The modern flanged head transducer is a boon to fishermen using trailerable boats. It is made of bronze and will withstand a pressure of 2,000 psi or more. That does not mean you can pull it across a steel post without damage but it does mean it can go across a bunk or roller. Plastic thru-hull transducers like the type used in sailboats cannot stand up to this punishment and should be avoided. Some bronze Airmar transducers as used by Garmin, Lowrance, and Raymarine have internally tilted elements that are angled to accommodate the deadrise of the hull. These are mounted flush with the hull and do not require a fairing block to make it shoot straight down. The days of having to fashion and install a synthetic or wood fairing block are over. The flanged head measures about three inches in diameter and only protrudes 3/16″ beyond the hull surface. I very strongly recommend this type for trailerable boats though the cost is about three times that of the transom mount models. The results are far superior at all speeds. They do require cutting a 2 3/8″ hole in the bottom of the boat though. Some owners are skeptical about cutting a hole in the bottom of the boat but in thirty years I have never had a transducer leak.
There are other types, too. Some are built into a well or recess in the keel and some inside a well built into the hull. These are more common in large yachts and fishing vessels and are rare in recreational fishing boats. There are also specialty transducers for metal hulls.
Transducers and fishfinders use different frequencies and power ratings with a wide variety of capabilities. These are selected based upon most commonly encountered depths, low frequencies generally being best for deep water and high frequencies for shallow water. Most transducers are capable of using two or more frequencies. The signal frequency and depth of water determine the size of the “cone” the signal projects to the bottom.
The power of the fishfinder is determined as watts. More power means greater ability to penetrate sediment in the water column, reach deeper depths, and achieve better target resolution. While 500 watts is generally adequate for our shallow Gulf waters, serious deep water anglers will want to think about the 1000 watt units. Lake boaters are fine with 200 watt models. Generally, the more power the better the results. Whichever power rating you choose, it must match well with the transducer.
Frequency is another important consideration. Transducers may have one, two, three frequencies or a myriad number using the broadband CHIRP type. Use lower frequencies for deeper water. Higher frequencies give better resolution with less background scatter and are more suitable to higher boat speeds. If you fish in 200′ or less use 200kHz and save the 50kHz and 80kHz for deeper waters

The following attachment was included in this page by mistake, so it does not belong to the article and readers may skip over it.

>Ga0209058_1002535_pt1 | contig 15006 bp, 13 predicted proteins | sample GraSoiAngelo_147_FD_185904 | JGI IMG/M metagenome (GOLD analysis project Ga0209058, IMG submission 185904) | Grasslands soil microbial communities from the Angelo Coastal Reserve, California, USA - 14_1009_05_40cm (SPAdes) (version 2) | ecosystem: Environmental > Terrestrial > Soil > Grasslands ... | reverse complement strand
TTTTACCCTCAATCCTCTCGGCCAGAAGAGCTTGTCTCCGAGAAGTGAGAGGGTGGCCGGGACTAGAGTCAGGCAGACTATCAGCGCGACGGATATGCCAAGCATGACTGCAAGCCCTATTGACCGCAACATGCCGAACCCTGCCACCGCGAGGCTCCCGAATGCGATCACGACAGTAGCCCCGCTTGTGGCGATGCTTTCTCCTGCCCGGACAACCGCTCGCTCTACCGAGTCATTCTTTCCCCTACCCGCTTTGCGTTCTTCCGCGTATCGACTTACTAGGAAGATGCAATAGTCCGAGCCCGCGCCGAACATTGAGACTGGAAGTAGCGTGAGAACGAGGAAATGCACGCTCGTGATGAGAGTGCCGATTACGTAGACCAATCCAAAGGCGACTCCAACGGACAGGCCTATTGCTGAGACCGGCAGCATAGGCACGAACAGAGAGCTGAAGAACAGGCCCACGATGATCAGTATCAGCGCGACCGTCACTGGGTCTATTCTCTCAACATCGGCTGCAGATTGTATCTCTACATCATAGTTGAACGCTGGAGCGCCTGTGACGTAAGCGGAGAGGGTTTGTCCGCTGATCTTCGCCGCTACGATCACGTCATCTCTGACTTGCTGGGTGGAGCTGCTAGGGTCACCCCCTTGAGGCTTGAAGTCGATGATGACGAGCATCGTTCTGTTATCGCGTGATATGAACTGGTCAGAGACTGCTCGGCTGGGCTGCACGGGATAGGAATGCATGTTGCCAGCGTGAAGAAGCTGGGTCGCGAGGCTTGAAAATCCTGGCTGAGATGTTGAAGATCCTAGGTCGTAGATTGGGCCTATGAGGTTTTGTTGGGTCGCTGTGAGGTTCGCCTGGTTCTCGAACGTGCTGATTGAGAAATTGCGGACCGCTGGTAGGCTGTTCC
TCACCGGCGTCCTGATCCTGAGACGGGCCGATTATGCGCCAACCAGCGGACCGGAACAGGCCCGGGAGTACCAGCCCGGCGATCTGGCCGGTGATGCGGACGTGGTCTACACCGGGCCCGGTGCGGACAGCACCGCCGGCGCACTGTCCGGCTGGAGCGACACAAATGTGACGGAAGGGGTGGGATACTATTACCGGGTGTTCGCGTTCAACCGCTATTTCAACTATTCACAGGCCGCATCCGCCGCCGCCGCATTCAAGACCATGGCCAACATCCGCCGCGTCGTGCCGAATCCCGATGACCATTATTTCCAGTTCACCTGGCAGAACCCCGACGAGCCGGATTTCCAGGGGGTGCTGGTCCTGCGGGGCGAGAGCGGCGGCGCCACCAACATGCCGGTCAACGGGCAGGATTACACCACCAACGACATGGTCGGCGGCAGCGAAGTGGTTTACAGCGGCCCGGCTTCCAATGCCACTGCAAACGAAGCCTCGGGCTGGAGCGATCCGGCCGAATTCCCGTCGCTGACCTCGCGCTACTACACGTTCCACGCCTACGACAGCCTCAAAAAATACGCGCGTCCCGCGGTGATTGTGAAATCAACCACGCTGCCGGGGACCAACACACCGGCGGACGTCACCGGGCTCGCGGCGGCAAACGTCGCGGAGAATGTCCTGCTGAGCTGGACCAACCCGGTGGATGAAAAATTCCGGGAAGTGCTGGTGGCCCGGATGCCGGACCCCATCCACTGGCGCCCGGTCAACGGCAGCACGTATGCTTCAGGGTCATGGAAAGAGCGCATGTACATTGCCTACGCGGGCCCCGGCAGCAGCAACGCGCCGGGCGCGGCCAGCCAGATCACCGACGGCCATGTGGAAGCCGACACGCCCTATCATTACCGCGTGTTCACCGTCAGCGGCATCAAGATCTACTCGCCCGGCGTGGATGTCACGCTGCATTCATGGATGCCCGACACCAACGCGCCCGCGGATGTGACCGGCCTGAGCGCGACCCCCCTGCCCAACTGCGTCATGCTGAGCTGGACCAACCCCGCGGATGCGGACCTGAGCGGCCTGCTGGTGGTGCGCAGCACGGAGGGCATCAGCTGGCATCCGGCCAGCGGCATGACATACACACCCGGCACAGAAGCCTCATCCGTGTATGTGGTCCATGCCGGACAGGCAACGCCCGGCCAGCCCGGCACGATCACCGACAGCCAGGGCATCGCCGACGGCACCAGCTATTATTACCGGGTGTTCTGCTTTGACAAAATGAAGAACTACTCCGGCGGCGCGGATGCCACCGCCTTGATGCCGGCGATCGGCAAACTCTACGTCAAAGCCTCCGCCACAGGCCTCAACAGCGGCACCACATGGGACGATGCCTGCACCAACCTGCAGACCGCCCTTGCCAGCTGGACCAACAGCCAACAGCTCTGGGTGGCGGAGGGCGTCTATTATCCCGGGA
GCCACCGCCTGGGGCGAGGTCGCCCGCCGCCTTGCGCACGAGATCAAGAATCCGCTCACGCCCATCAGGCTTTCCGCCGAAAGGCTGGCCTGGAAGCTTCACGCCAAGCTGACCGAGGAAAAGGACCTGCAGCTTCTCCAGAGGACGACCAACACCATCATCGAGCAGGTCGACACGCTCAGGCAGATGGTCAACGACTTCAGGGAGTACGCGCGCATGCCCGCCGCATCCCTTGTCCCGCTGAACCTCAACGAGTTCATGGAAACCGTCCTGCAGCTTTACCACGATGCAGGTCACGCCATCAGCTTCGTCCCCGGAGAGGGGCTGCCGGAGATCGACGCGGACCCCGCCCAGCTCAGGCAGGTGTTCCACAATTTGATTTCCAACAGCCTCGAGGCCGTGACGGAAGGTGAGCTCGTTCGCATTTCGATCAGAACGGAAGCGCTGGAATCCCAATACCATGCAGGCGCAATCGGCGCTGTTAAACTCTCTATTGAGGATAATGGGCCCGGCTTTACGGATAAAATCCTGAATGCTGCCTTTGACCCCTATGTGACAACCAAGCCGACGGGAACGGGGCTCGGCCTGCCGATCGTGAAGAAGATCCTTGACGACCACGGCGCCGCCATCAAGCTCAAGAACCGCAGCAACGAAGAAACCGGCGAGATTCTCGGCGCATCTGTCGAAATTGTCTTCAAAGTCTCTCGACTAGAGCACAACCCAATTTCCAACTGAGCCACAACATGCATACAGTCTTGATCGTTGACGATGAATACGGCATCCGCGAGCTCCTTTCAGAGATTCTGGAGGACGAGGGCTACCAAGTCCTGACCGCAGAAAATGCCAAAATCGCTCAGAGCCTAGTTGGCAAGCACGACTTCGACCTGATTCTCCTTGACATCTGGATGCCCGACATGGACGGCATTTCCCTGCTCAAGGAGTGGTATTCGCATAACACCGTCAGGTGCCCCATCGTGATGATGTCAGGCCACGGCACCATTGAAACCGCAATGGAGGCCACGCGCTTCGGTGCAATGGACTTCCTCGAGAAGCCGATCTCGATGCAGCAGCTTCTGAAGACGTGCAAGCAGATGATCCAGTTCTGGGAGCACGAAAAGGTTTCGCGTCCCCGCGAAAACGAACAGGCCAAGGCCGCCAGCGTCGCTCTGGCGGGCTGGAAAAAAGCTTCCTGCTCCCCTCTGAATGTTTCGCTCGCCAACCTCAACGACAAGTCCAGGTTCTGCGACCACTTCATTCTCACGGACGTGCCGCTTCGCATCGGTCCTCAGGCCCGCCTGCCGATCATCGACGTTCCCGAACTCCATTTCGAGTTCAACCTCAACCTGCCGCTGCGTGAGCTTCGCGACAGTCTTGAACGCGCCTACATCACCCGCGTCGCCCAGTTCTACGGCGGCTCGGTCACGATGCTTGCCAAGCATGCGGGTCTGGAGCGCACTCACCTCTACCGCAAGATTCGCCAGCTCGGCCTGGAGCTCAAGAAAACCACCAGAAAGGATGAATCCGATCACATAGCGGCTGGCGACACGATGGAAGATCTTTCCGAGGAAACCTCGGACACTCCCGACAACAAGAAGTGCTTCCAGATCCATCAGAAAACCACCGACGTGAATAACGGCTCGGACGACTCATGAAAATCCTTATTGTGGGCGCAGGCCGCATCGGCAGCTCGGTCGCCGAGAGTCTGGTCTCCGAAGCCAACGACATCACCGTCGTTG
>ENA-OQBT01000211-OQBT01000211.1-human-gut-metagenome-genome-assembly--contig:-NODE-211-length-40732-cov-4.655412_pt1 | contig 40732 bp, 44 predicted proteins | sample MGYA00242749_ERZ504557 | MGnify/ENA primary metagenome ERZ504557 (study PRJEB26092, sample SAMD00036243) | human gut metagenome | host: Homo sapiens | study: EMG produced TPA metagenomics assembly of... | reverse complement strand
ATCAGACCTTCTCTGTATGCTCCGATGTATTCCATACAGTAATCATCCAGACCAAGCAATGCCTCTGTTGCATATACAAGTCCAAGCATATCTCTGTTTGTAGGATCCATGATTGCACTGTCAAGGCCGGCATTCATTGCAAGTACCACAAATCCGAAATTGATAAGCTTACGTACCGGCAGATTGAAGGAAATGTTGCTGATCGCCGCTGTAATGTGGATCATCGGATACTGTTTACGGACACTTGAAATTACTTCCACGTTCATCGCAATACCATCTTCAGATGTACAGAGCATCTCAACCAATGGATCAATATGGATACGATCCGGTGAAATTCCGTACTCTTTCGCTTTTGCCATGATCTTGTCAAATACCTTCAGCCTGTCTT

The tradeoff is clear. For deeper offshore waters tend toward a low frequency ducer with high power. Do the opposite in shallow waters where bottom detail and wide beamwidth are more important.
Transducer placement is as critical as transducer type. Avoid installing a transducer aft of a step on any hull. It is always surprising that some builders of high end “fishing” boats make optimal transducer positioning impossible. Think Donzi, Yellowfin, and Contender as three offenders among many. They will either include steps that force the ducer to be so far forward it occasionally comes out of the water, or mold in a tank over the only good mounting location in the boat. This type of negligence in design and construction will continue until the boating public forces a change. Never mount a transducer aft of a step.
Reduction of turbulence and creation of smooth water flow is critical to transducer performance.
Most transducers transmit depth, temperature, and a few include a paddle to give speed. This latter feature comes at addition cost and complexity. In an era when most boats have a chartplotter it is redundant and a needless expense.
The critical factors for satisfactory results are transducer power, frequency, location, and installation. Even the finest and most powerful transducers will give mediocre performance if not properly located and installed.